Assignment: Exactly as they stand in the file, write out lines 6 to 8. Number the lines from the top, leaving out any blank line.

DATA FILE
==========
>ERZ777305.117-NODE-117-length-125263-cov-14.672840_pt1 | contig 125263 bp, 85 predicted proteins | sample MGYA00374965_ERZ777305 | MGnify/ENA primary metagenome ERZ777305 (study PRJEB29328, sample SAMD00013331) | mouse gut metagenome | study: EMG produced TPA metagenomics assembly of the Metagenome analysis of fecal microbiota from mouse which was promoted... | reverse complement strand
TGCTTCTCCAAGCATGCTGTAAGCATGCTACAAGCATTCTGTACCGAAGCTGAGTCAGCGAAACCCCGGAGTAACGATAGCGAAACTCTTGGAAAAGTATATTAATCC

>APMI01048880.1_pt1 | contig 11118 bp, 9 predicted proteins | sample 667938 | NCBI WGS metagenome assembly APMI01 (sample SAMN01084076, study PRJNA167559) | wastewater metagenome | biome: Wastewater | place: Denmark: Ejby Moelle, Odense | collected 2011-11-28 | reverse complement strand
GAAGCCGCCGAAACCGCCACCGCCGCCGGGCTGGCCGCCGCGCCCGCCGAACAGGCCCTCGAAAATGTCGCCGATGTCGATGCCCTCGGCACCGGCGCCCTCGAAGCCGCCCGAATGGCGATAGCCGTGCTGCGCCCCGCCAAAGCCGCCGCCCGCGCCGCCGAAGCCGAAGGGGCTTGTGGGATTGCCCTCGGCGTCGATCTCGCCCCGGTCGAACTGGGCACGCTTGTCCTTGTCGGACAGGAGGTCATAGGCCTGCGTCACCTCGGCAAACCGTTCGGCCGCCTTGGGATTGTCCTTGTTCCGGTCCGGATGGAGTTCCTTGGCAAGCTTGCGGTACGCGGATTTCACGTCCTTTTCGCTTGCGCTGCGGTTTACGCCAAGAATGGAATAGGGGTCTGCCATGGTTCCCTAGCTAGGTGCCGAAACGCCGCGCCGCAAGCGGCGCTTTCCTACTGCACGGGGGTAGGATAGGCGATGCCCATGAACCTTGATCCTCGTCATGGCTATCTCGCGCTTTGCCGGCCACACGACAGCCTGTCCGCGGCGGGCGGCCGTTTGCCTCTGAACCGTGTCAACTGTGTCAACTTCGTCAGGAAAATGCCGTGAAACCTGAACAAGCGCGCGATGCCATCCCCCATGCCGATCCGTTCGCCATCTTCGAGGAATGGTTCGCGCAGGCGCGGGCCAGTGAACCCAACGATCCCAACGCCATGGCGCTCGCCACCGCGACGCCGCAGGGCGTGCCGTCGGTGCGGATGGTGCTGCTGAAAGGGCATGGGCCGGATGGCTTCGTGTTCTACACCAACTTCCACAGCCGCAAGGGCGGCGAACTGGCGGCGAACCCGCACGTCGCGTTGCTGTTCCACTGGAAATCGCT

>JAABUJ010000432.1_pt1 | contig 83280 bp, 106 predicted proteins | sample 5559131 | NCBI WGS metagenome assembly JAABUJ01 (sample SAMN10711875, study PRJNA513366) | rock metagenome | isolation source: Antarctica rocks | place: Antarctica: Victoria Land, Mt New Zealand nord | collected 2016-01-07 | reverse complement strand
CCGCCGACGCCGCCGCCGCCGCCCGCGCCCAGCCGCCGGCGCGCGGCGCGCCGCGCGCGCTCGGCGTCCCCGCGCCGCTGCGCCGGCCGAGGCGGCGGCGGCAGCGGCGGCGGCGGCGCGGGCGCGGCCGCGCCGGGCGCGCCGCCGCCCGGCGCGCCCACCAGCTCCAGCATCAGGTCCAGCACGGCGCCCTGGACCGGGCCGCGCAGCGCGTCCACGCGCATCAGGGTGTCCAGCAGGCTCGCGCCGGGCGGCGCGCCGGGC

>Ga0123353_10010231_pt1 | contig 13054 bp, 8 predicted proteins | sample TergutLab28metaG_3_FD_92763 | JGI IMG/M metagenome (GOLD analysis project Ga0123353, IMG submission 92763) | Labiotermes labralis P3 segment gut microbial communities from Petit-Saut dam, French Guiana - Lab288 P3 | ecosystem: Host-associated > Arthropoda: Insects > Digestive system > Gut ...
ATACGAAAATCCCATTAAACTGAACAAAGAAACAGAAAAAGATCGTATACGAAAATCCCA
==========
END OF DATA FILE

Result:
CCGCCGACGCCGCCGCCGCCGCCCGCGCCCAGCCGCCGGCGCGCGGCGCGCCGCGCGCGCTCGGCGTCCCCGCGCCGCTGCGCCGGCCGAGGCGGCGGCGGCAGCGGCGGCGGCGGCGCGGGCGCGGCCGCGCCGGGCGCGCCGCCGCCCGGCGCGCCCACCAGCTCCAGCATCAGGTCCAGCACGGCGCCCTGGACCGGGCCGCGCAGCGCGTCCACGCGCATCAGGGTGTCCAGCAGGCTCGCGCCGGGCGGCGCGCCGGGC

>Ga0123353_10010231_pt1 | contig 13054 bp, 8 predicted proteins | sample TergutLab28metaG_3_FD_92763 | JGI IMG/M metagenome (GOLD analysis project Ga0123353, IMG submission 92763) | Labiotermes labralis P3 segment gut microbial communities from Petit-Saut dam, French Guiana - Lab288 P3 | ecosystem: Host-associated > Arthropoda: Insects > Digestive system > Gut ...
ATACGAAAATCCCATTAAACTGAACAAAGAAACAGAAAAAGATCGTATACGAAAATCCCA